The irritated Supreme Court emphasised it was a judgment for the courts – not journalists – to decide whether or not disclosure of source information should be required. ‘Journalist privilege’ is not absolute, and only the courts can decide if it applies.
Journalists have not, however, accepted the courts’ view on this.
For example, during the Disclosures Tribunal, a number of crime reporters refused to answer Chairman Judge Charleton’s questions about whether Superintendent David Taylor was their confidential source.
Journalists again cited ‘privilege’, and were willing, it seemed, to risk imprisonment for contempt of court, rather than agree to the judge’s requests for disclosure. In the end, Judge Charleton backed down.
Yet, while Irish courts have been adamant that they hold the ultimate authority to decide whether ‘journalist privilege’ applies or not: Irish law does not actually allow some courts to make that decision.
In that case, it emerged that the main law for granting Garda search warrants does not enable the District Court – which authorises searches of journalists’ premises – to consider ‘journalist privilege’.
As ‘journalist privilege’ is a constitutional right, the District Court’s inability to take it into account puts the current law governing search warrants in constitutionally murky waters. A future court may find the law unconstitutional because it does not protect journalists’ rights.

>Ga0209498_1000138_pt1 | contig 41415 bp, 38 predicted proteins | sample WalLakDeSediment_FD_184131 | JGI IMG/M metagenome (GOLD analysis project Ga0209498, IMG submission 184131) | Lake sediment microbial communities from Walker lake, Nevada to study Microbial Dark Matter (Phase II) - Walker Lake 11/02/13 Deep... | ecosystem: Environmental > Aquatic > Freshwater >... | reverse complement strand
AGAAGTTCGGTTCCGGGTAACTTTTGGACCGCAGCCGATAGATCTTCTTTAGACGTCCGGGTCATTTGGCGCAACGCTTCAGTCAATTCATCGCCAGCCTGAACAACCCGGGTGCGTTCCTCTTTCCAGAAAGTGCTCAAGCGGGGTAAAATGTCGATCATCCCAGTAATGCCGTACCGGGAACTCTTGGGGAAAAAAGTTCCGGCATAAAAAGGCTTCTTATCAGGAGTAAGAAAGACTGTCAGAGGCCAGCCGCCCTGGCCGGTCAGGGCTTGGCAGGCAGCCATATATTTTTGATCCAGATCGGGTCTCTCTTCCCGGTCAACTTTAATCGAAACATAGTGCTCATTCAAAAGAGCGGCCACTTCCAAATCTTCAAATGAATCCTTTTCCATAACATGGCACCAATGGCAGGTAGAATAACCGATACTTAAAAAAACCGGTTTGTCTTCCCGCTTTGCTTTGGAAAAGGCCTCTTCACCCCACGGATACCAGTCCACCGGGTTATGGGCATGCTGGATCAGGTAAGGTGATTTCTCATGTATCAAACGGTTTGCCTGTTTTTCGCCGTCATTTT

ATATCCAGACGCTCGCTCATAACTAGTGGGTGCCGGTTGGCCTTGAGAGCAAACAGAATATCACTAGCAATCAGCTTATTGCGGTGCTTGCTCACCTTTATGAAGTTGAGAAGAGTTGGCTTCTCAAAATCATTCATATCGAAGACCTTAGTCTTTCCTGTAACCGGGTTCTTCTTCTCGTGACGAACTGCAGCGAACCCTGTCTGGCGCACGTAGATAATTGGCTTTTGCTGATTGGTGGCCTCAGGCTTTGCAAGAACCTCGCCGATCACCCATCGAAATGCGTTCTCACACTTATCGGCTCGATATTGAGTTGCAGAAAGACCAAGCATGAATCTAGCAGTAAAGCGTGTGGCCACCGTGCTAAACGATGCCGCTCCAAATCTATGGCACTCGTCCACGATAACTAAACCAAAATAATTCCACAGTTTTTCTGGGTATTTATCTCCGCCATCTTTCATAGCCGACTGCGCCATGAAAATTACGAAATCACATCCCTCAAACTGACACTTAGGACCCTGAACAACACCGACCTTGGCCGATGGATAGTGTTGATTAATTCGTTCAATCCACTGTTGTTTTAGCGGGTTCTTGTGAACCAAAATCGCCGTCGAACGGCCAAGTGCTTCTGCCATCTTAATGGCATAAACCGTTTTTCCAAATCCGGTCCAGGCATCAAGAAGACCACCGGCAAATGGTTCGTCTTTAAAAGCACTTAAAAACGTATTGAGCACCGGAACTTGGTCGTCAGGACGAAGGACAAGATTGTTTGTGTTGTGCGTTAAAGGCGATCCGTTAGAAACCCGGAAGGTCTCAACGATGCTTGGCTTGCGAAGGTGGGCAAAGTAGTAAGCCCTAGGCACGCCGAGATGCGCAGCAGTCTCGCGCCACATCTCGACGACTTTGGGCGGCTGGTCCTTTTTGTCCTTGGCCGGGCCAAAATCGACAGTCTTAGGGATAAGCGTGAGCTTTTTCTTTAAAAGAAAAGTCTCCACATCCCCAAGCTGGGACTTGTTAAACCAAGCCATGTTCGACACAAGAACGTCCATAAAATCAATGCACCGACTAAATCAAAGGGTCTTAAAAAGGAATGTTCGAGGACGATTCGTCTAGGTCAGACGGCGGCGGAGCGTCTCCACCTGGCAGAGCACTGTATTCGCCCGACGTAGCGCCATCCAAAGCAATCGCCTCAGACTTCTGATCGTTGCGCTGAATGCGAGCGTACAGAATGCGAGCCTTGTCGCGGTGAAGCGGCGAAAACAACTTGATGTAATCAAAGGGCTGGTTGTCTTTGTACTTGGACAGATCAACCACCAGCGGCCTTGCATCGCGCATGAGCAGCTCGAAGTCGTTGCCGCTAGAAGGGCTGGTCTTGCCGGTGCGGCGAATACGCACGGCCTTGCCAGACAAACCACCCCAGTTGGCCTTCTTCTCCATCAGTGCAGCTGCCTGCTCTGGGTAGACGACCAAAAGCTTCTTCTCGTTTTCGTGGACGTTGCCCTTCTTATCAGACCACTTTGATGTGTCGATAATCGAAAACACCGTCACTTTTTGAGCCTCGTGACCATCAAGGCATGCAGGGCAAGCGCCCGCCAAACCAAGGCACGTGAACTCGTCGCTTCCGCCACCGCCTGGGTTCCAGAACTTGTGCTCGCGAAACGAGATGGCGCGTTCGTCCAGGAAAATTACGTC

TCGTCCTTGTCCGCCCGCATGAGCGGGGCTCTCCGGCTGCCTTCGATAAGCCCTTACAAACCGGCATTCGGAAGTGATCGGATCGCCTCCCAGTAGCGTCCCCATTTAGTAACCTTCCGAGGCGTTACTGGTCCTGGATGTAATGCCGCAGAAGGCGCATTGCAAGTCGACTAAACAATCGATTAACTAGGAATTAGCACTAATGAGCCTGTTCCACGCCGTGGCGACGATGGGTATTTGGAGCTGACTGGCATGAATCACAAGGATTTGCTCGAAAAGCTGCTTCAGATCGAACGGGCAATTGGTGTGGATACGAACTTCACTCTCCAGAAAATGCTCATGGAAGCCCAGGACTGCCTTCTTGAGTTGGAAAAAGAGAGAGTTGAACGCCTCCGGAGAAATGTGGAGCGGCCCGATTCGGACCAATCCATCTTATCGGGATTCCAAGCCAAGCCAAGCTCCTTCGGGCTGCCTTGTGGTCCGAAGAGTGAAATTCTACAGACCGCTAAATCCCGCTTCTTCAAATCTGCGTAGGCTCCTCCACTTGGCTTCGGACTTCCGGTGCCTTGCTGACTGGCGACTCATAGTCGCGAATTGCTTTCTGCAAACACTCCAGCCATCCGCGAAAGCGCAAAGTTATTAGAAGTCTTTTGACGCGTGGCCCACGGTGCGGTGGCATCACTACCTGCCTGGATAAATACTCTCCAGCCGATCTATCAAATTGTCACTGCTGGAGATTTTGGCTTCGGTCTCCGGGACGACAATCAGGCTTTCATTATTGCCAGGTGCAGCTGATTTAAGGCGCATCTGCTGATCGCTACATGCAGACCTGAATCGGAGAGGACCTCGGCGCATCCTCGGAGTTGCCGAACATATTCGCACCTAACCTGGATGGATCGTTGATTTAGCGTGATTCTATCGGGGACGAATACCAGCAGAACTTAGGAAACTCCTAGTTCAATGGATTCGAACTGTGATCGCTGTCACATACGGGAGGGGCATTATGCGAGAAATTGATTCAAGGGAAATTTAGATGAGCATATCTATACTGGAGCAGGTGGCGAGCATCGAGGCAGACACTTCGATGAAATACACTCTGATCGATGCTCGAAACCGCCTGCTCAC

This risk of unconstitutionality continues under the new Garda Powers Bill. Like the current law, the Garda Powers Bill does not allow the District Court to consider ‘journalist privilege’.
Additionally, the Bill’s controversial expansion of Garda powers to require people to give passwords for electronic devices will magnify the existing problems. In the Corcoran case, it became clear that a journalist’s entitlement to refuse to provide such passwords was the only way they might have their constitutional rights vindicated.
Refusing disclosure of passwords to Gardaí gave that journalist time to initiate High Court proceedings. If Gardaí were able to compel immediate access to confidential source information on a digital device, a journalist would have no time to seek High Court protection against an unconstitutional Garda search.
The equivalent warrant-granting power in Northern Ireland enables what is called an inter partes hearing: a court hearing involving both sides of the dispute, in this case, police and journalists.
This means that if the police wish to obtain a search warrant on a journalists’ home or workplace to recover evidence that might identify a confidential source, the warrant-granting court can (and in most cases should) invite the journalist to make legal arguments against granting of the warrant.
This provision serves to both vindicate the rights of journalists by having that right properly considered, while also protecting the exclusive authority of the courts to decide if the ‘privilege’ should apply.
This provision was crucial in the recent Northern Ireland High Court’s finding that police seizure of journalists’ materials from the Loughinisland massacre documentary No Stone Unturned was illegal.
In order to achieve compliance with both the Constitution and the European Convention on Human Rights, the new Garda Powers Bill should provide for a comparable mechanism to protect journalists and other publishers.
- Dr Cian Ó Concubhair is assistant professor of criminal justice at NUI Maynooth Department of Law. This article was originally published by TheJournal.ie.